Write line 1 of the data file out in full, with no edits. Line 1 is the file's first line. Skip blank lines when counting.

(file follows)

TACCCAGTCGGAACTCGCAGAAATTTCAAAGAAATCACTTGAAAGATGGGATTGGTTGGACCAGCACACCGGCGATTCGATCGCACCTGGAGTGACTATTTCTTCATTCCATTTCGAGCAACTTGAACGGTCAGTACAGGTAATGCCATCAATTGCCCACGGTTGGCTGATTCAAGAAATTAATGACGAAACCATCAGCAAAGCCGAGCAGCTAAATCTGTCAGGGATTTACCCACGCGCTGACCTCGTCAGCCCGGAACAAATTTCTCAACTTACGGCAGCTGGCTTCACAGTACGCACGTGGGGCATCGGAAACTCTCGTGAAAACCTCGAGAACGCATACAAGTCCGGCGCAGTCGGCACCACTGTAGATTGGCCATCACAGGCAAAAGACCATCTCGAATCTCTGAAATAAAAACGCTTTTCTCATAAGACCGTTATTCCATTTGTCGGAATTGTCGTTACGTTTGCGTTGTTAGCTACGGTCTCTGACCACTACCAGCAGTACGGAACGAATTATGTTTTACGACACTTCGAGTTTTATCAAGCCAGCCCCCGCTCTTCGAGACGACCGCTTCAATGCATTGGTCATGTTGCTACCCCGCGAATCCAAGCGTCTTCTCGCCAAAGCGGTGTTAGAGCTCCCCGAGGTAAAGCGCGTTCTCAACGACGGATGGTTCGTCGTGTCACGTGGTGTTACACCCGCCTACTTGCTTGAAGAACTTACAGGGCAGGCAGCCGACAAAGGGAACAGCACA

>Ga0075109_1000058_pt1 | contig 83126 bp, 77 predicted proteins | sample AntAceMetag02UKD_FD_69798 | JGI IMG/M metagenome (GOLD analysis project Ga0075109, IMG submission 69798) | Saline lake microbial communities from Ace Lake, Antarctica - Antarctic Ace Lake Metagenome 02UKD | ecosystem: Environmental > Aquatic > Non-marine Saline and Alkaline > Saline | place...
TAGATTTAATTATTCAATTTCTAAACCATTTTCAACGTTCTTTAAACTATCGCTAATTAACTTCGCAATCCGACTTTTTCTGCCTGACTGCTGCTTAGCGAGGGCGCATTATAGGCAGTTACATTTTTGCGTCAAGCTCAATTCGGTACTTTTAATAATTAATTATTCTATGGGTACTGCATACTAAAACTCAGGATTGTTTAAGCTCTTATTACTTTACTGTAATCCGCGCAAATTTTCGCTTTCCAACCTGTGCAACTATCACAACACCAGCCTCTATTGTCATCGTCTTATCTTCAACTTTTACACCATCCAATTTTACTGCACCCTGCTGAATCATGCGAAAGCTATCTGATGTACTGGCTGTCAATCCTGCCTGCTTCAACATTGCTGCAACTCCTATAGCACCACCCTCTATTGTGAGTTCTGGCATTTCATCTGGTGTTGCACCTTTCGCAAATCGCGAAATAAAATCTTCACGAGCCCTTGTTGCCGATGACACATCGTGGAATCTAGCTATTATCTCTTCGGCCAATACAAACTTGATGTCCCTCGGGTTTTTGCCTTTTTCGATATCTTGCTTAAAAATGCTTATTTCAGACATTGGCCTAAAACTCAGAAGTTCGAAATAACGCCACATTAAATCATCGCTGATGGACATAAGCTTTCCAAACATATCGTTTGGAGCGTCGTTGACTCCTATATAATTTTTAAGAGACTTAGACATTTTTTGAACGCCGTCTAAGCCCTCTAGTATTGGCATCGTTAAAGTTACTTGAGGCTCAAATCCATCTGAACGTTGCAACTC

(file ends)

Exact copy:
TACCCAGTCGGAACTCGCAGAAATTTCAAAGAAATCACTTGAAAGATGGGATTGGTTGGACCAGCACACCGGCGATTCGATCGCACCTGGAGTGACTATTTCTTCATTCCATTTCGAGCAACTTGAACGGTCAGTACAGGTAATGCCATCAATTGCCCACGGTTGGCTGATTCAAGAAATTAATGACGAAACCATCAGCAAAGCCGAGCAGCTAAATCTGTCAGGGATTTACCCACGCGCTGACCTCGTCAGCCCGGAACAAATTTCTCAACTTACGGCAGCTGGCTTCACAGTACGCACGTGGGGCATCGGAAACTCTCGTGAAAACCTCGAGAACGCATACAAGTCCGGCGCAGTCGGCACCACTGTAGATTGGCCATCACAGGCAAAAGACCATCTCGAATCTCTGAAATAAAAACGCTTTTCTCATAAGACCGTTATTCCATTTGTCGGAATTGTCGTTACGTTTGCGTTGTTAGCTACGGTCTCTGACCACTACCAGCAGTACGGAACGAATTATGTTTTACGACACTTCGAGTTTTATCAAGCCAGCCCCCGCTCTTCGAGACGACCGCTTCAATGCATTGGTCATGTTGCTACCCCGCGAATCCAAGCGTCTTCTCGCCAAAGCGGTGTTAGAGCTCCCCGAGGTAAAGCGCGTTCTCAACGACGGATGGTTCGTCGTGTCACGTGGTGTTACACCCGCCTACTTGCTTGAAGAACTTACAGGGCAGGCAGCCGACAAAGGGAACAGCACA